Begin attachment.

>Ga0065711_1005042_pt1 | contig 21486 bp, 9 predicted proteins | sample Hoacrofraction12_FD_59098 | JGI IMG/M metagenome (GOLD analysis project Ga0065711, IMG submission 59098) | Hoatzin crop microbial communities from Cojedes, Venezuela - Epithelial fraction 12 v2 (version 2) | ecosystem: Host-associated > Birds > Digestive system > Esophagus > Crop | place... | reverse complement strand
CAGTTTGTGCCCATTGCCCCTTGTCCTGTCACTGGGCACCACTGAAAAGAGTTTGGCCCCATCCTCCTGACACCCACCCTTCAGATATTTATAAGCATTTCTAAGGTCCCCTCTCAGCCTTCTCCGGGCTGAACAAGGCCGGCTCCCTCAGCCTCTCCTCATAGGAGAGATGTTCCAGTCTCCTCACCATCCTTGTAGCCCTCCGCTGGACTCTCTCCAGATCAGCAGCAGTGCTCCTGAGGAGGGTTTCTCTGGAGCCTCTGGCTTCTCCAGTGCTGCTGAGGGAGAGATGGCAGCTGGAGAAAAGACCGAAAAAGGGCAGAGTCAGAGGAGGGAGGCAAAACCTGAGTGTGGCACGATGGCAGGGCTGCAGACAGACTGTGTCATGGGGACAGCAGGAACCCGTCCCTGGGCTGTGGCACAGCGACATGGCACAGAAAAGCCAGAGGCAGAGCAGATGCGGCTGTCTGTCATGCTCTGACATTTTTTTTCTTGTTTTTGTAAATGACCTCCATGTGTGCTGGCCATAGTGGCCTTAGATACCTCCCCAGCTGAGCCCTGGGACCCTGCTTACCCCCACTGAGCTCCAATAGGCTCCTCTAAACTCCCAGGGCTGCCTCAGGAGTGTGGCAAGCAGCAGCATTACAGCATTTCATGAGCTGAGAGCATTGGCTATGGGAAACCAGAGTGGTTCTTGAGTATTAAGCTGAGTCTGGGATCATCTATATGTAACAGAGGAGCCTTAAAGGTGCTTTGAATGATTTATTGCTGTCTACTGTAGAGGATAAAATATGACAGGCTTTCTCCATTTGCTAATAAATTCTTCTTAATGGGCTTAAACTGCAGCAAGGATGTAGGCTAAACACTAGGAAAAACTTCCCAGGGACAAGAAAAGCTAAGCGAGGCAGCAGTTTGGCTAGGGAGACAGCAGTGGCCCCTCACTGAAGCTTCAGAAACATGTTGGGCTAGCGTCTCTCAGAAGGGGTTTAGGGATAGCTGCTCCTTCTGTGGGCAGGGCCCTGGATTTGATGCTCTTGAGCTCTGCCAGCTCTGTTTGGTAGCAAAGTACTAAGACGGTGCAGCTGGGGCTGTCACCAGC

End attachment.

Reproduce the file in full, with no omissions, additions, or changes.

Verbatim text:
>Ga0065711_1005042_pt1 | contig 21486 bp, 9 predicted proteins | sample Hoacrofraction12_FD_59098 | JGI IMG/M metagenome (GOLD analysis project Ga0065711, IMG submission 59098) | Hoatzin crop microbial communities from Cojedes, Venezuela - Epithelial fraction 12 v2 (version 2) | ecosystem: Host-associated > Birds > Digestive system > Esophagus > Crop | place... | reverse complement strand
CAGTTTGTGCCCATTGCCCCTTGTCCTGTCACTGGGCACCACTGAAAAGAGTTTGGCCCCATCCTCCTGACACCCACCCTTCAGATATTTATAAGCATTTCTAAGGTCCCCTCTCAGCCTTCTCCGGGCTGAACAAGGCCGGCTCCCTCAGCCTCTCCTCATAGGAGAGATGTTCCAGTCTCCTCACCATCCTTGTAGCCCTCCGCTGGACTCTCTCCAGATCAGCAGCAGTGCTCCTGAGGAGGGTTTCTCTGGAGCCTCTGGCTTCTCCAGTGCTGCTGAGGGAGAGATGGCAGCTGGAGAAAAGACCGAAAAAGGGCAGAGTCAGAGGAGGGAGGCAAAACCTGAGTGTGGCACGATGGCAGGGCTGCAGACAGACTGTGTCATGGGGACAGCAGGAACCCGTCCCTGGGCTGTGGCACAGCGACATGGCACAGAAAAGCCAGAGGCAGAGCAGATGCGGCTGTCTGTCATGCTCTGACATTTTTTTTCTTGTTTTTGTAAATGACCTCCATGTGTGCTGGCCATAGTGGCCTTAGATACCTCCCCAGCTGAGCCCTGGGACCCTGCTTACCCCCACTGAGCTCCAATAGGCTCCTCTAAACTCCCAGGGCTGCCTCAGGAGTGTGGCAAGCAGCAGCATTACAGCATTTCATGAGCTGAGAGCATTGGCTATGGGAAACCAGAGTGGTTCTTGAGTATTAAGCTGAGTCTGGGATCATCTATATGTAACAGAGGAGCCTTAAAGGTGCTTTGAATGATTTATTGCTGTCTACTGTAGAGGATAAAATATGACAGGCTTTCTCCATTTGCTAATAAATTCTTCTTAATGGGCTTAAACTGCAGCAAGGATGTAGGCTAAACACTAGGAAAAACTTCCCAGGGACAAGAAAAGCTAAGCGAGGCAGCAGTTTGGCTAGGGAGACAGCAGTGGCCCCTCACTGAAGCTTCAGAAACATGTTGGGCTAGCGTCTCTCAGAAGGGGTTTAGGGATAGCTGCTCCTTCTGTGGGCAGGGCCCTGGATTTGATGCTCTTGAGCTCTGCCAGCTCTGTTTGGTAGCAAAGTACTAAGACGGTGCAGCTGGGGCTGTCACCAGC